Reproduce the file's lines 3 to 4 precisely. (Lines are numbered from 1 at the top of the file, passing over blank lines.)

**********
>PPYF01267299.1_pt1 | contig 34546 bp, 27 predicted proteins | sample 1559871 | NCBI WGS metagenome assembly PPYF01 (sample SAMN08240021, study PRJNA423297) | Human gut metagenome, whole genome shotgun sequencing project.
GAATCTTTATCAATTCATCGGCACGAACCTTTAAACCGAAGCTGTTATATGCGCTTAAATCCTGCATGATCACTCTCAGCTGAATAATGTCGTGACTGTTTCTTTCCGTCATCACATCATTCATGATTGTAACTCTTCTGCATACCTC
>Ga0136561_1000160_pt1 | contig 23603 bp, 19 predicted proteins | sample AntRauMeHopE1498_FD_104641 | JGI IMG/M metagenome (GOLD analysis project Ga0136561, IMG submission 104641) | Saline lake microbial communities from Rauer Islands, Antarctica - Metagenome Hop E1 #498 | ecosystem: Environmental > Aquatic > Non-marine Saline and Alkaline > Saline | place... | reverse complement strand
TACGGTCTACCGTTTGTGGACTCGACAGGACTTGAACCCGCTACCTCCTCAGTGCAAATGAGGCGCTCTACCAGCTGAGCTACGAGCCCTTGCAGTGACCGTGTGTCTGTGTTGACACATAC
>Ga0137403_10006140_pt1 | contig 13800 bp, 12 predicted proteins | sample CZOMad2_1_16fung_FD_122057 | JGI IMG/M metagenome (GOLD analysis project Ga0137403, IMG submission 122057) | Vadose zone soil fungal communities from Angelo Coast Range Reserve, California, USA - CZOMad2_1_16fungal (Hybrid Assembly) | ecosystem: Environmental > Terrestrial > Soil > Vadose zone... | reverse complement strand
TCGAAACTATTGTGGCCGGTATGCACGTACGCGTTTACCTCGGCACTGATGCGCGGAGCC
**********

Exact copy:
>Ga0136561_1000160_pt1 | contig 23603 bp, 19 predicted proteins | sample AntRauMeHopE1498_FD_104641 | JGI IMG/M metagenome (GOLD analysis project Ga0136561, IMG submission 104641) | Saline lake microbial communities from Rauer Islands, Antarctica - Metagenome Hop E1 #498 | ecosystem: Environmental > Aquatic > Non-marine Saline and Alkaline > Saline | place... | reverse complement strand
TACGGTCTACCGTTTGTGGACTCGACAGGACTTGAACCCGCTACCTCCTCAGTGCAAATGAGGCGCTCTACCAGCTGAGCTACGAGCCCTTGCAGTGACCGTGTGTCTGTGTTGACACATAC